But then there’s the new staff. With switching schools this year and not having a PA Day to meet with the staff made it much harder to get to know everyone. Please don’t get me wrong: I’m not making excuses. I’ve just come to realize that this is just the case. I’ll admit that I have a little trick I’ve been using lately. The staff members keep on introducing themselves to me, but out of context, I’ve been terrible at remembering all of their names. I hate having to ask again, so I’ve been figuring out the grades and class numbers, and using the school website to trigger my memory. Now only the last names are on the school website, so I have to use the email list in conjunction with this to help with the names. At the staff meeting today, I tried to keep track of who teaches what grade, and I tried to commit a few more names to memory. We’ll see how I do tomorrow.

    I’m thinking that I might need to “get brave” though, and start talking to even more people in the staffroom. I do go down there, and I do sit down and listen to lots of people, but engaging in small talk is not a strength of mine. Your post is making me believe that I’m going to have to get a bit uncomfortable and give this a try. Let’s see how it goes! Thanks for giving me a little push — even if you didn’t realize it! 🙂


    1. Never my intention to make you feel guilty, Aviva! Once again, thank you for taking the time to reply. Connecting with people you don’t know can be a little scary at first. As an introvert, I have trained myself how to behave in large groups, which has helped give me confidence. Maybe that might be true for you too?

      1. Thanks Sue! I think that this is definitely true for me too. I almost find that I’m giving myself an “in your head” pep talk before engaging in unstructured, large group social situations. I don’t know if this is how you train yourself, but if you have any other ideas, please let me know. It’s nice to know that I’m not alone! 🙂 And I would have never guessed that you’re an introvert too, so obviously you’ve trained yourself well. Thanks for sharing such a thoughtful post, and while it did make me feel a bit guilty, that was definitely in a good way (and may help me step out of my comfort zone). 🙂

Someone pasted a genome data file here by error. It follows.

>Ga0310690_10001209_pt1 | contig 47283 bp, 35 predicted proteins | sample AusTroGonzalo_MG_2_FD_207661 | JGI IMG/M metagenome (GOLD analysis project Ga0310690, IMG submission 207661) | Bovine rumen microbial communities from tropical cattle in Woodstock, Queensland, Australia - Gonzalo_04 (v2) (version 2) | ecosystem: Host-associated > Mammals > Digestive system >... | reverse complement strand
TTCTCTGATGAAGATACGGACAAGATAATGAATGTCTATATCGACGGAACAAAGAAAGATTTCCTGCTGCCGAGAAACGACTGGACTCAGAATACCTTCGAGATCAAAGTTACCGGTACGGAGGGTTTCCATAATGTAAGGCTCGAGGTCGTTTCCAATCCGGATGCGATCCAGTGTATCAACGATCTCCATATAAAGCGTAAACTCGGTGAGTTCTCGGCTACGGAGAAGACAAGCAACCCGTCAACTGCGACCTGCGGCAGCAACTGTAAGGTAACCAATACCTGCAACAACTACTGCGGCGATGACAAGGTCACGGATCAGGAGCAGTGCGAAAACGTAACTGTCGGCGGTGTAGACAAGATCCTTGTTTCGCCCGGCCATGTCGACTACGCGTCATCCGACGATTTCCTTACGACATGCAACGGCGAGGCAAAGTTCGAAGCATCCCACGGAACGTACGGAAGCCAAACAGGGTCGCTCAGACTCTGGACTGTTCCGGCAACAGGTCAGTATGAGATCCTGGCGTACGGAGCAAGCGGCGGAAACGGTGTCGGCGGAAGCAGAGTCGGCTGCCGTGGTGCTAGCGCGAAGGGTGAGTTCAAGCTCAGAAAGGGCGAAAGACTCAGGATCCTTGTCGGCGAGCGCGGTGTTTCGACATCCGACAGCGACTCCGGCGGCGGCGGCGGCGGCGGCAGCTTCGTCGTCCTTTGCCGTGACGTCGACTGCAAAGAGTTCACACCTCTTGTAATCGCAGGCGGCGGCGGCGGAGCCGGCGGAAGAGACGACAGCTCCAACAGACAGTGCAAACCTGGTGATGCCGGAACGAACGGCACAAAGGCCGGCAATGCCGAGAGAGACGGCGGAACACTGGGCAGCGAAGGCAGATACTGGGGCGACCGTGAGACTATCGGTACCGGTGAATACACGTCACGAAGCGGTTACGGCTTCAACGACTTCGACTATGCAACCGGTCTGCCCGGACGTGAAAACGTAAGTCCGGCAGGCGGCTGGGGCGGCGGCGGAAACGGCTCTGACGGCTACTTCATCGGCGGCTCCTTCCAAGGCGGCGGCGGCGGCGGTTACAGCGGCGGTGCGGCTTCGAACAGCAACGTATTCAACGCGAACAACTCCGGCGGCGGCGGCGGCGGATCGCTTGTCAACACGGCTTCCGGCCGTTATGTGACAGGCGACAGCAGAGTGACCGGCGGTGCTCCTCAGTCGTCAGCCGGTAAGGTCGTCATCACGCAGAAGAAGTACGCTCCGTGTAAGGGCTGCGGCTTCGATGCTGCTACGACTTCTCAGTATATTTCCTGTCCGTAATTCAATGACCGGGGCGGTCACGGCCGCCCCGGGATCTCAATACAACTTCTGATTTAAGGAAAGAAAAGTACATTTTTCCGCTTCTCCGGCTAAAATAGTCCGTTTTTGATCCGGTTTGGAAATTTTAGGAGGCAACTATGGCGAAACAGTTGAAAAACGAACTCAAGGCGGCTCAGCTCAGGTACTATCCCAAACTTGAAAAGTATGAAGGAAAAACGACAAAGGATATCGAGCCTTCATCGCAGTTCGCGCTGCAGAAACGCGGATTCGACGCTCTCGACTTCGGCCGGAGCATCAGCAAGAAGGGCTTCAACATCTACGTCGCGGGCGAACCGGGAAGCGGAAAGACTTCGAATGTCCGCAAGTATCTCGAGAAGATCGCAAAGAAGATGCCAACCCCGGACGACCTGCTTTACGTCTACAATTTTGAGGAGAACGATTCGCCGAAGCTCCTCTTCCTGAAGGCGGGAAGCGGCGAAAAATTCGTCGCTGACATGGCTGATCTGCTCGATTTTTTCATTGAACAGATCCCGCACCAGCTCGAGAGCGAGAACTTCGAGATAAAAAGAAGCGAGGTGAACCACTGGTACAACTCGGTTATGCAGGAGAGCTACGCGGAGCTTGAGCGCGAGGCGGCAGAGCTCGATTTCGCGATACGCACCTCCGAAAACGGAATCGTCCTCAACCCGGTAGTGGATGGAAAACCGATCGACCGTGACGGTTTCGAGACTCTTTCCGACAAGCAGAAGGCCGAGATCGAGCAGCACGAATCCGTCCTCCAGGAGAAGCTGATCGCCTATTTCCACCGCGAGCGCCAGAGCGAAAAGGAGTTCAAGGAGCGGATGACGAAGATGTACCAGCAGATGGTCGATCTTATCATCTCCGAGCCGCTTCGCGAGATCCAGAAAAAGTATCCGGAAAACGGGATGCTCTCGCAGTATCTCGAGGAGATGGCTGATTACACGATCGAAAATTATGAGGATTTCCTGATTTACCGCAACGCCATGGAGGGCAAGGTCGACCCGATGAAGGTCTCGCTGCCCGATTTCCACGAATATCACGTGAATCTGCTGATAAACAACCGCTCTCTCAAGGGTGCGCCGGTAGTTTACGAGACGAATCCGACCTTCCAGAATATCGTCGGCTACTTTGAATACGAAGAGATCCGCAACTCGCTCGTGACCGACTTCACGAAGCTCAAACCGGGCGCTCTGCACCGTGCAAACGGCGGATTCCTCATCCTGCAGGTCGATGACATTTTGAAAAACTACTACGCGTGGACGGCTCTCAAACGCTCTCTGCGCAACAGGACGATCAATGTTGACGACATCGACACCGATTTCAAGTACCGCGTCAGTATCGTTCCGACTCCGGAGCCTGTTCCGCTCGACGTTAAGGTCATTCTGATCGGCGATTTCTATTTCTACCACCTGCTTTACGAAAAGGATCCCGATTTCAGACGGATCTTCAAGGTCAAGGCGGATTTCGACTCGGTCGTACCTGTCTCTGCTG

1. As I read Aviva’s reflections on your post, Sue, it makes me think about strategies administrators can put in place to be the facilitators of these introductions, perhaps through the use of technology, when we aren’t presented with an initial face to face opportunity.

          1. Susan, I’d be curious to hear about some of these ideas! I will say that my principal and vice principal wrote an email where all of the staff were “introduced” to each other. The staff has also been very welcoming and helpful (in more ways than I can count), but the social interactions always seem to be quick ones. I think that I really need to look at ways to make more “real” connections with the staff. Sue’s post gave me the “nudge” to do so, and as I reflected in my own blog post last night, things are starting to come together:


  2. As I read your post I immediately thought of Lawrence Hill’s novel, re-named for some markets, “Someone Knows My Name”. As Aminata moved through the bowels of a slave ship she kept fellow passengers alive by greeting them by name. Powerful. It is always an initial personal goal to learn the names of our new students as quickly as possible. To see their faces light up when they hear their name is…priceless!